So far, the blog must have helped you know how AI is transforming the Insurance industry in various ways. You can adapt to these modifications in your business model to stay ahead in the competition. However, it is worth mentioning that AI to an Insurance company could be beyond standard use cases and be viewed as a way to augment the role of data assets. There’s a lot to gain from the AI-first world for insurers, and also a lot to lose if AI is not embraced and well understood.


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What will ‘Behavioural Changes’ Mean for India’s Digital Health Future

We are in the middle of a global pandemic, facing a threat unlike one never seen before. COVID-19 has been a reason for global concern since it has negatively impacted economies, shut down workplaces, and forced cities into lockdowns.

But history also tells us  that times of uncertainty also foster innovation. The pandemic has forced consumers and businesses to rethink how they behave both physically and digitally. As per McKinsey, COVID-19 has speeded up the adoption of digital technologies.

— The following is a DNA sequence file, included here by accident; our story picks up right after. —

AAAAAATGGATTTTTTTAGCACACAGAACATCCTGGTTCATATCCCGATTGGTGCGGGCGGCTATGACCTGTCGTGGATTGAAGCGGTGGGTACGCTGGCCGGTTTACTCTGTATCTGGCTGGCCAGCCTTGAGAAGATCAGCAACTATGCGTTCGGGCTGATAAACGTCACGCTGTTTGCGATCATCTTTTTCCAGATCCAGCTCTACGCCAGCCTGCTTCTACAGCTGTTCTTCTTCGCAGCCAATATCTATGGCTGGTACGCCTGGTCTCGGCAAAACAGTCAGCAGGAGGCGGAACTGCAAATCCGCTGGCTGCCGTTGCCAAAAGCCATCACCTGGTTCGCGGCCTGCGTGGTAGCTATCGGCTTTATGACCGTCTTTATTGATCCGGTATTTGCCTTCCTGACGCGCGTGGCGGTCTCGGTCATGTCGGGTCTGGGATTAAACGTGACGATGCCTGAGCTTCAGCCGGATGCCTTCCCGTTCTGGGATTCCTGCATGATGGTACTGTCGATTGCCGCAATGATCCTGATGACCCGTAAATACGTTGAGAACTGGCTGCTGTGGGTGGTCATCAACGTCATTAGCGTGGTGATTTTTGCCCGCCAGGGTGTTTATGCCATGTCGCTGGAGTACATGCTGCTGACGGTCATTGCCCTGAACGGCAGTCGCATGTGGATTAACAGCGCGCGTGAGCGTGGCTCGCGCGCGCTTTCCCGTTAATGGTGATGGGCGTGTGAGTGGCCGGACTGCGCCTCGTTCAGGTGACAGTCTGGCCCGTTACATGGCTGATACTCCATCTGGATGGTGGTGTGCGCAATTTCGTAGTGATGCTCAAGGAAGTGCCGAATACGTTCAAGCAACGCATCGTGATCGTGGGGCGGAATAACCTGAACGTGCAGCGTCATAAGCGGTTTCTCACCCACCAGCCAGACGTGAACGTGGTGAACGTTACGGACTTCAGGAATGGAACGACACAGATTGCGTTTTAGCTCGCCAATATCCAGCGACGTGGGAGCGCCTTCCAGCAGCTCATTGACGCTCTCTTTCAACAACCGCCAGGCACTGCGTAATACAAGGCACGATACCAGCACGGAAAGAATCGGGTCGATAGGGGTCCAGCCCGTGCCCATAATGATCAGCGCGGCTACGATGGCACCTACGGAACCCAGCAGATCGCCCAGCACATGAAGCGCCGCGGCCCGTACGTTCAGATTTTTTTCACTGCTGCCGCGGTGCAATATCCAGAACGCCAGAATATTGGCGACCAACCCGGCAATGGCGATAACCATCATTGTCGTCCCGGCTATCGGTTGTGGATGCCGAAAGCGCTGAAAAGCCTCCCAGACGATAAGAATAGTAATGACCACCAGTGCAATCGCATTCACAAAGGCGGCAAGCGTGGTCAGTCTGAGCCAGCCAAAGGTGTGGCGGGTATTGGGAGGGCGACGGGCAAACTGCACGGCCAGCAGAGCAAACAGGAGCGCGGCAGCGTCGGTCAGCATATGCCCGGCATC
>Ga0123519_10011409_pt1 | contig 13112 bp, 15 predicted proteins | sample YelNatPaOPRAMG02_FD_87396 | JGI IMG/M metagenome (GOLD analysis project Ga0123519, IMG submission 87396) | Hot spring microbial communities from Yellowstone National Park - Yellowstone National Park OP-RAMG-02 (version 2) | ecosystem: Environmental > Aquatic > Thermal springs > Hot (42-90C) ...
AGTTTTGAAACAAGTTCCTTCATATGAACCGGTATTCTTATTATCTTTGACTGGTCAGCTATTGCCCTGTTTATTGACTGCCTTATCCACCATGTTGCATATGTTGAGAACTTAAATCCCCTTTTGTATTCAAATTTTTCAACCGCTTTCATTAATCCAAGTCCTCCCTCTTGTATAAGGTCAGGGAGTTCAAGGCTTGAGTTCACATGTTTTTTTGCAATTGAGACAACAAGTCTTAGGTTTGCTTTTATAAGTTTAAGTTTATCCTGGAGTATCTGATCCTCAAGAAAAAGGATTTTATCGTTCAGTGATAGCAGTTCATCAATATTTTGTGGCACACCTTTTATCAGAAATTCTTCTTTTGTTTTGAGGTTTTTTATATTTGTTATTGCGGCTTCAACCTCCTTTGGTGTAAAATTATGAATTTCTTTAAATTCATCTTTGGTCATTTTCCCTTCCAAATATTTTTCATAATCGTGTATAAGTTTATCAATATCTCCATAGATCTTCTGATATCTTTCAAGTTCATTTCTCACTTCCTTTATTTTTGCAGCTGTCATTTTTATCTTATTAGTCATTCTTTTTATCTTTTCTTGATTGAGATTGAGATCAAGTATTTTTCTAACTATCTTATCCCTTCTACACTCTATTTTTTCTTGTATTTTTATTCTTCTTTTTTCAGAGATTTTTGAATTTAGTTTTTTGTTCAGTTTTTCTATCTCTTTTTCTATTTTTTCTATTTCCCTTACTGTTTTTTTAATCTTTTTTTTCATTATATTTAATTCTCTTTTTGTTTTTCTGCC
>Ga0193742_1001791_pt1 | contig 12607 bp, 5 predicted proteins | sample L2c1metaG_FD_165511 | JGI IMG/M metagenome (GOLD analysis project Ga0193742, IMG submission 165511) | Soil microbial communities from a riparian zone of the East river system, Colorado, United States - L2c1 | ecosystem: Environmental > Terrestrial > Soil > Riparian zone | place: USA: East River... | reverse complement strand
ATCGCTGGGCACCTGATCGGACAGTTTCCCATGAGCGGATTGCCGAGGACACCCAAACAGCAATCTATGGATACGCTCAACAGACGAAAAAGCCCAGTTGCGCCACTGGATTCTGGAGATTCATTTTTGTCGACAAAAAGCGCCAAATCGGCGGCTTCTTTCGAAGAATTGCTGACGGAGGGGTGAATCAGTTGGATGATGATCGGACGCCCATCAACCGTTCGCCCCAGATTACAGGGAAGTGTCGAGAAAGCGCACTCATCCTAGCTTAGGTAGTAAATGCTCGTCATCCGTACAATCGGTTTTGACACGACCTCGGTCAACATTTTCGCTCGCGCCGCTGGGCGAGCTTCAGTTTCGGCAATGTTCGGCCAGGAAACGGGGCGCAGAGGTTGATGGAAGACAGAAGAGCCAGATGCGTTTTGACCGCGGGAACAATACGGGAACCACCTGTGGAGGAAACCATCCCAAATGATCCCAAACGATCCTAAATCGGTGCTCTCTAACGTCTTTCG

India, which was on the cusp of a ‘digital health’ revolution, has now been forced to embrace innovation and emerging trends. The healthcare sector holds great promise since new-age technologies like telemedicine, robotics, artificial intelligence (AI), genomics, etc. are transforming healthcare services.

There have been unprecedented changes in consumer behaviour as well. People are now increasingly relying on using the internet to find clinical information or engage with healthcare professionals digitally. Moreover, online consultations, telemedicine, and e-pharmacies have seen a rise in popularity.